Finding a usable public toilet in Chennai continues to be a challenge for many, especially women. The Greater Chennai Corporation (GCC), which currently maintains public toilets in 943 locations, is planning to complete the construction of 366 more toilets by early next year. But, without quality maintenance and upkeep, mere expansion of capacity will not yield desired results, indicate research, and user experience.
To address these shortcomings, the GCC rolled out a pilot programme in July. The operation and maintenance of nine freshly renovated public and community toilets in the city were outsourced to three types of contractors – women self-help groups, private companies, and community-based entrepreneurs. The public’s response to these toilets, located in Zones 13 and 14, has been overwhelming. The caretakers claim the number of users per day has risen significantly.
As part of the renovation, the GCC has fixed broken doors, taps, and pipes. The freshly painted toilets now have a digital feedback device for the public to leave feedback and CCTV surveillance. The women’s toilets are fitted with sanitary napkin vending machines. The toilets for persons with disabilities and senior citizens have standard assistance mechanisms.
For their part, the contractors are ensuring the toilets are open 16-24 hours a day, and that a cleaner and supervisor are present for most of the hours. GCC is studying the pros and cons of these three contractors and their business models.
“The idea is to rope in facility management providers to handle the maintenance of the toilets in order to provide world-class facilities — in that they are functional (at all times) and very clean,” says M.S. Prasanth, Deputy Commissioner (Works), GCC.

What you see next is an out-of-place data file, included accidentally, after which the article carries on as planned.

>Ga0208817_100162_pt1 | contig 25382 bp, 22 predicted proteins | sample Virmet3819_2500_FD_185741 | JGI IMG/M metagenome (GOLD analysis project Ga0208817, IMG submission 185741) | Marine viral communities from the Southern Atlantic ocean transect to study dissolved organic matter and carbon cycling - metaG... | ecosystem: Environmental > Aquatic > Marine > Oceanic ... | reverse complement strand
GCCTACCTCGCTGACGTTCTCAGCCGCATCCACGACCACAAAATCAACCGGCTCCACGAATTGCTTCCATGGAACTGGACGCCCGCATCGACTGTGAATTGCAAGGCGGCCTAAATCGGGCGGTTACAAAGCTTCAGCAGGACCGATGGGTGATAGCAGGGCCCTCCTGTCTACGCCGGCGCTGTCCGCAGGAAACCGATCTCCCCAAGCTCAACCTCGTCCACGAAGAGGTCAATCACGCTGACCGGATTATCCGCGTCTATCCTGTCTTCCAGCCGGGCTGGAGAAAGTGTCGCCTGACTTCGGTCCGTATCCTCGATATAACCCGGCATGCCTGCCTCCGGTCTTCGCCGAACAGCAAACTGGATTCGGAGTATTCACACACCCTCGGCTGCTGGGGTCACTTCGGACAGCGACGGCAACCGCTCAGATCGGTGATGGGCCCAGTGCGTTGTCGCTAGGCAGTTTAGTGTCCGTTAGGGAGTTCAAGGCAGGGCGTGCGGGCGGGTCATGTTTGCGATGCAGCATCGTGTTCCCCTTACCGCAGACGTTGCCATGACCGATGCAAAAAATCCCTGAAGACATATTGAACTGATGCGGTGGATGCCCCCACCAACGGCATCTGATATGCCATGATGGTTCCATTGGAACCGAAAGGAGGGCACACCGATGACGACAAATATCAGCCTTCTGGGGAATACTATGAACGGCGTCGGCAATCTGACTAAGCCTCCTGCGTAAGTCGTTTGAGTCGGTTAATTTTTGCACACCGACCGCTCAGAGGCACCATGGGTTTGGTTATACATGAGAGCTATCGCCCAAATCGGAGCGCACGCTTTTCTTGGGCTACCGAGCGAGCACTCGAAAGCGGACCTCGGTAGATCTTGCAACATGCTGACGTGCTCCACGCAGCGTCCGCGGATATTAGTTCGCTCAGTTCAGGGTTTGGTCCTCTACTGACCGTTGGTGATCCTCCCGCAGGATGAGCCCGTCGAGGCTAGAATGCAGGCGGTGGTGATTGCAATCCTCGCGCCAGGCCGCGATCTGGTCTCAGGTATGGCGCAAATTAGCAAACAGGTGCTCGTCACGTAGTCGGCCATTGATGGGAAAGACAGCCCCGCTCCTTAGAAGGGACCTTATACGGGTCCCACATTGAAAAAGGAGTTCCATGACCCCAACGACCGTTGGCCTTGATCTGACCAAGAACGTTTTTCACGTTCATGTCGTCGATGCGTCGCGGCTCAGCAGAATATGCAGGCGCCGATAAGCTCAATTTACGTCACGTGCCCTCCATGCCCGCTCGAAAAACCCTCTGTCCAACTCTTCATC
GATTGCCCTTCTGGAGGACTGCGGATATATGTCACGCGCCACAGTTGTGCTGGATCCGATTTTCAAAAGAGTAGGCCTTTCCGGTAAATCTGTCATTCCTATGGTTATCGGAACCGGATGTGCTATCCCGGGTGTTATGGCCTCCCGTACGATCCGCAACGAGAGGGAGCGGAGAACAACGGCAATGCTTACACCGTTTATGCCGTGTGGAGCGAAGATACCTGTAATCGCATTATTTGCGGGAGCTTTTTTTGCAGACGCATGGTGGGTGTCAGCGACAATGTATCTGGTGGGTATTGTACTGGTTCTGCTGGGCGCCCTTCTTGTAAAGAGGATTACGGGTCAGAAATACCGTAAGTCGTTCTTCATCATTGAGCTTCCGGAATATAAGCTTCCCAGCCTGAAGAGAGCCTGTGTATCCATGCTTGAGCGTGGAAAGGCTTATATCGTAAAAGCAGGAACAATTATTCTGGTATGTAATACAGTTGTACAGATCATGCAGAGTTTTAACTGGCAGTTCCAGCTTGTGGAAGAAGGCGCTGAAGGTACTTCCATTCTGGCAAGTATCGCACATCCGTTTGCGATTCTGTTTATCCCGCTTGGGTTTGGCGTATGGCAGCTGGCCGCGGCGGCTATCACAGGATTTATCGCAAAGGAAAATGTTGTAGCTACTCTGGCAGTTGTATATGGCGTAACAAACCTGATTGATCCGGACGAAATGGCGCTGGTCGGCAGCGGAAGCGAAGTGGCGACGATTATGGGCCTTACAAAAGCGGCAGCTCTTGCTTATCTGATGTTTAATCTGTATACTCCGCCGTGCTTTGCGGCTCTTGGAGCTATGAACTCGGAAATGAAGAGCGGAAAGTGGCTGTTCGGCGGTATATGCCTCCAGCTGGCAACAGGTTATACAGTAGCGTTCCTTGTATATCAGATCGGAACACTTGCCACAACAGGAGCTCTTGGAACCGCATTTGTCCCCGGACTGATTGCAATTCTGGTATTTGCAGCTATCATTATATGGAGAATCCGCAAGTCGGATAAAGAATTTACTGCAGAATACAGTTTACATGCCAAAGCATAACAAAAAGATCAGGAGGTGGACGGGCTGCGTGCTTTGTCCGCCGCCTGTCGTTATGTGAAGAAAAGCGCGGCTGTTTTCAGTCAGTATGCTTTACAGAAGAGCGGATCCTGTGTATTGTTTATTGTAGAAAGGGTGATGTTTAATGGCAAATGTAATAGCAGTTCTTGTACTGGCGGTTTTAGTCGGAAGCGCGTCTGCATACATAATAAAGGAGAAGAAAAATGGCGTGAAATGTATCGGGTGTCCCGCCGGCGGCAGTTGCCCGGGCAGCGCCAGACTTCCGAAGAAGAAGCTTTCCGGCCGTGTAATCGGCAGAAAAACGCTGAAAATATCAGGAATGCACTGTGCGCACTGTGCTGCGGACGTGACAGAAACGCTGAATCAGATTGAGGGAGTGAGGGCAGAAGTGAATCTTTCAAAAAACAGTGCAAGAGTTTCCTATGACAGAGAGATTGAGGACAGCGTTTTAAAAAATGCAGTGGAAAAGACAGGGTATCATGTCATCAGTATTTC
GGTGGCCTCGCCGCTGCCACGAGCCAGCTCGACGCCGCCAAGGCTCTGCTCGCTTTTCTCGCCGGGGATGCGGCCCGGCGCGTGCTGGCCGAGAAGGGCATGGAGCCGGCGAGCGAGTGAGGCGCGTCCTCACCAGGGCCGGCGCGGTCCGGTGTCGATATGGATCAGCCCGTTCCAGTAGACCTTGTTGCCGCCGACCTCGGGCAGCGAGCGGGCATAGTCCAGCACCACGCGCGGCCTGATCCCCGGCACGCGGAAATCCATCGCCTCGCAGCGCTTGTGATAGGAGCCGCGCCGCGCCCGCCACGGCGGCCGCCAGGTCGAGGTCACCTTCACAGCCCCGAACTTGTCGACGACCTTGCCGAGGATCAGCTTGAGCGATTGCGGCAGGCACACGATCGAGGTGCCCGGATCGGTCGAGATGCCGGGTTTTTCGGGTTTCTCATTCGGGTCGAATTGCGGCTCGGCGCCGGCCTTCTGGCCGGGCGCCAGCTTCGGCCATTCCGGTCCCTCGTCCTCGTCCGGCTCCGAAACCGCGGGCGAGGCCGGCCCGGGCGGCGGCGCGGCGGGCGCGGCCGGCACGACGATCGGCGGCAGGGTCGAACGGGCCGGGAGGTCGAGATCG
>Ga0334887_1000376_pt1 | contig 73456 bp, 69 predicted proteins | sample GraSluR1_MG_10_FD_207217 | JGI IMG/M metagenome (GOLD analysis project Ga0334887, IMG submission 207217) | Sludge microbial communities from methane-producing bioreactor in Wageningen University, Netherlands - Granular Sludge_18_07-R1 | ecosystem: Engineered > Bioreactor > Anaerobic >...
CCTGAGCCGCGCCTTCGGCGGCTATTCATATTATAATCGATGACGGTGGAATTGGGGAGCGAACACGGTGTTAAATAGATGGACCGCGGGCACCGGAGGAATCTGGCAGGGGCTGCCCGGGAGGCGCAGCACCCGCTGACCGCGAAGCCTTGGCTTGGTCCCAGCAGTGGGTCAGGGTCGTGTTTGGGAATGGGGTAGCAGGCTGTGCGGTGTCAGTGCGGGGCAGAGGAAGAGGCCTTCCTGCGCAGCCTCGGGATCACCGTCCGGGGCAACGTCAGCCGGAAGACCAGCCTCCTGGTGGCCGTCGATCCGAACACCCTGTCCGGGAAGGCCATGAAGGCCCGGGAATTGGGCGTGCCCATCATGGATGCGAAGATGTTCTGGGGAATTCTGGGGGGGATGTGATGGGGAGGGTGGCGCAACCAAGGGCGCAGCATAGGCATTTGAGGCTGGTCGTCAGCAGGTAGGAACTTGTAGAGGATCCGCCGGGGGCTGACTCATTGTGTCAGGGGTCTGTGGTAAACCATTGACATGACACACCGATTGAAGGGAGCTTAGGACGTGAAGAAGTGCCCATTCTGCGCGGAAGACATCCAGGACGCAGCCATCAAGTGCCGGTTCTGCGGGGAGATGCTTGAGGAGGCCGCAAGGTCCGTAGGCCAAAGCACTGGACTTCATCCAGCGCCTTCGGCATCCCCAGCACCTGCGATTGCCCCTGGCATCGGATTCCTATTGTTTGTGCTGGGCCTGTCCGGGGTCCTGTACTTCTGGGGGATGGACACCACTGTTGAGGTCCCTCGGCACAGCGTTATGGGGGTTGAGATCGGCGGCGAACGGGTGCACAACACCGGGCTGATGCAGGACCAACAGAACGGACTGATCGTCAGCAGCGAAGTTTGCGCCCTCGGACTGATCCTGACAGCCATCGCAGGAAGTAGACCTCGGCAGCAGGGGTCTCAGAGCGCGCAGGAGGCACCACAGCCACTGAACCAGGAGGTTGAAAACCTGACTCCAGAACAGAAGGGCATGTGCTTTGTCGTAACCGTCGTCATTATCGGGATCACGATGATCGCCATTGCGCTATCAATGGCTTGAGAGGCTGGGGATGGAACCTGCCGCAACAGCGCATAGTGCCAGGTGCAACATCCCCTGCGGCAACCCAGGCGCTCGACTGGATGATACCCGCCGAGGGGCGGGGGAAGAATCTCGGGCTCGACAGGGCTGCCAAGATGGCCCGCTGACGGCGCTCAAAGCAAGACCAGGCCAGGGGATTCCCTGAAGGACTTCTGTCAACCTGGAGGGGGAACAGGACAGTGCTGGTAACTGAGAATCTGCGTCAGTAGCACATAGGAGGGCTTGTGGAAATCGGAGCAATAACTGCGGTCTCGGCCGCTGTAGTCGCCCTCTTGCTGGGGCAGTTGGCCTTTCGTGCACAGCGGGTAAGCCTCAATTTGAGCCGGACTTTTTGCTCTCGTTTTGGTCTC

The numbers have been encouraging. Between July and October, the average number of daily users at the Guindy bus terminus facility increased by 200 persons; at Thiruvanmiyur bus depot, it increased by 300.
Santhosh Ragavan, team lead of Tamil Nadu Urban Sanitation Support Programme (TNUSSP) — the organisation that has been roped in by the GCC for the pilot programme, says that this exercise is a learning process.
“What we are trying to do is find what improvements are needed with the existing system. We are not only studying all of this, but we are also running this ourselves; so, we will have a better understanding of what is needed to ensure sustenance,” he says.
While progress has been good, the scalability and sustainability of such models of upkeep are yet to be witnessed. “The State has the good intentions of providing these services free of cost to the people. That is challenging but an important way of approaching this,” he says. “But, sustenance is an important aspect. We need to pay workers involved on a par with other sectors and services.”
Mr. Prasanth says GCC is exploring ways to generate revenue and optimise expenditure. “The model adopted for Zone 5 and 6 has been to promote ad space [on the walls and other parts of the premises]. We are looking at adding minor incentives to make the bids more competitive. That said, even in the pilot programme, the Corporation has to account for management expenses. With the management currently desegregated (with the involvement of many different departments), it is difficult to assess how much is being spent. Outsourcing maintenance will mean less expenditure. There the payment will be linked to service delivery, and it can be graded through independent assessment. At the end of the day, it’s not a self-sustaining enterprise, the government will have to spend some money,” he reasons.
The project has allowed them to pick up and address several challenges such as the need for a better roof at one place to septic tank management in another. With such learning in hand, GCC plans to roll out the programme citywide. All in good time.